The co-operative bank has begun searching for its sixth chief executive in nine years, after incumbent andrew bester announced his resignation less than halfway through its turnround plan.

Mr bester, a former lloyds bank and standard chartered executive, joined the co-op in 2018 with a mission of returning the troubled bank to profitability after it was rescued by bondholders the previous year.

The company is only 18 months into the five-year turnround plan it outlined last year, but chairman bob dench said mr bester had ensured that we had successfully completed the fixing the basics phase.

The progress made provides the foundations for the bank to grow and to build a successful future, he added.

Mr bester said at this point, i believe the bank is on the right path and it is time for a new ceo to continue the journey to be the digital ethical bank.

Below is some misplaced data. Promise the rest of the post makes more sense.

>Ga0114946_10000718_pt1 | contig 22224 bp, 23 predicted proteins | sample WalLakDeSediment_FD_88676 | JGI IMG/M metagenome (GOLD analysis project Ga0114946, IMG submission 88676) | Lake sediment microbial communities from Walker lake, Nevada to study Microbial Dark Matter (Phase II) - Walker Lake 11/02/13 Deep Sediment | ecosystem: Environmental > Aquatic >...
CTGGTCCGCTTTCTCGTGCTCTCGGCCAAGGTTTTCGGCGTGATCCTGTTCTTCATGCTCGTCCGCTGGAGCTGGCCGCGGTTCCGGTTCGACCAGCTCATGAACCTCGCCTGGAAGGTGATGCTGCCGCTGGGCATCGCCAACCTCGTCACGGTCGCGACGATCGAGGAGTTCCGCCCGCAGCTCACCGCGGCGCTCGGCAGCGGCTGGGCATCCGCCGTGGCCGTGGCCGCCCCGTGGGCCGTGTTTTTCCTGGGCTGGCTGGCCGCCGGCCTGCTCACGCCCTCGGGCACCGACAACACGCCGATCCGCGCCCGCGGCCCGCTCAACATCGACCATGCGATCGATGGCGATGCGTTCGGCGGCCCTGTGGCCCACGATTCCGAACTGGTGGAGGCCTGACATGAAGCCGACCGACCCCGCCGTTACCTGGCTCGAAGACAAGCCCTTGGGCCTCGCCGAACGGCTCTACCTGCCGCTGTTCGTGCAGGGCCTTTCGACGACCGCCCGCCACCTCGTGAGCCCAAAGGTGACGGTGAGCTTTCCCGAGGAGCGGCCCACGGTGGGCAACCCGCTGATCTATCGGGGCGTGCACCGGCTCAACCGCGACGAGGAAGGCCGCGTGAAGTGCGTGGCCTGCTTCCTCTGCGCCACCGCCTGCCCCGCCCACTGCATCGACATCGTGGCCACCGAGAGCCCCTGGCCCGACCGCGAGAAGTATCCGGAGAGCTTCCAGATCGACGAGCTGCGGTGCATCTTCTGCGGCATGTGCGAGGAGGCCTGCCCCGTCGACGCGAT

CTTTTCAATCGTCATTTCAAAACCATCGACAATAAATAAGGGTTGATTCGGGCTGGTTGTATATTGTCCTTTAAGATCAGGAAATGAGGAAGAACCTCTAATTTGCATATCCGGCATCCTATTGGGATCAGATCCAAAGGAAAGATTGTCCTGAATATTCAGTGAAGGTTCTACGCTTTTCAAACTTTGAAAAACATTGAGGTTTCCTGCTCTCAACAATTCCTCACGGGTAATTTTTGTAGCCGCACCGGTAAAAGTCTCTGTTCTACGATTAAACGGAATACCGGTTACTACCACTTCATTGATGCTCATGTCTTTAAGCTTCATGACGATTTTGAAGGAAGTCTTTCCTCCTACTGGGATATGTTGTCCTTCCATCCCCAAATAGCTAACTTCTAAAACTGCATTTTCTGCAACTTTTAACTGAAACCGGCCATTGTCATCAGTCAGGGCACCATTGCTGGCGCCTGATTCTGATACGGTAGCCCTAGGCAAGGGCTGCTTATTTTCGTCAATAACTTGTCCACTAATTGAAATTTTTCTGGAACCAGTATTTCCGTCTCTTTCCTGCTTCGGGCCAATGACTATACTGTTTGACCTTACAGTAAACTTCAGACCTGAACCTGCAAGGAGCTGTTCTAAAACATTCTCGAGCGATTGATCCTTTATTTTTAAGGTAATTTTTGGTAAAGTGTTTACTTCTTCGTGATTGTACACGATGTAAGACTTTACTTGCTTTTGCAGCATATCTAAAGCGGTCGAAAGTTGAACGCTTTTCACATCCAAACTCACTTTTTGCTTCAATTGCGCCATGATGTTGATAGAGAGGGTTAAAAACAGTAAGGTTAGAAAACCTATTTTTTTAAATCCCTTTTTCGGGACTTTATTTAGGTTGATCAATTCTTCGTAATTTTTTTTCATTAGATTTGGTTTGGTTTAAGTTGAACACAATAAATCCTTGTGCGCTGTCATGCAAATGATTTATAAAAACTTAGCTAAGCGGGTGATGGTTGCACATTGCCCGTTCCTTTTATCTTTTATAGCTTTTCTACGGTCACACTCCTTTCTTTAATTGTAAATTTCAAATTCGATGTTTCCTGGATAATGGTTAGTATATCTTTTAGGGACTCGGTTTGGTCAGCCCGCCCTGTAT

The bank said mr bester has not set a date for his departure, and will remain in his position until a replacement is appointed.

The co-operative bank has struggled for more than a decade since the disastrous takeover of britannia building society in 2009, which exposed it to large numbers of bad loans and led to the discovery of a 1.5bn capital shortfall in 2013. the former mutual was taken over by hedge funds in a 700m rescue package after it failed to find a buyer.

The company reported a loss of 45m in the first half of 2020. it has not suffered from high coronavirus-related impairment charges due to its focus on very low risk mortgages, but it was forced to plan further cost cuts as record-low interest rates weigh on revenue.

In august, the company said it would close around a quarter of its branch network by the end of this year.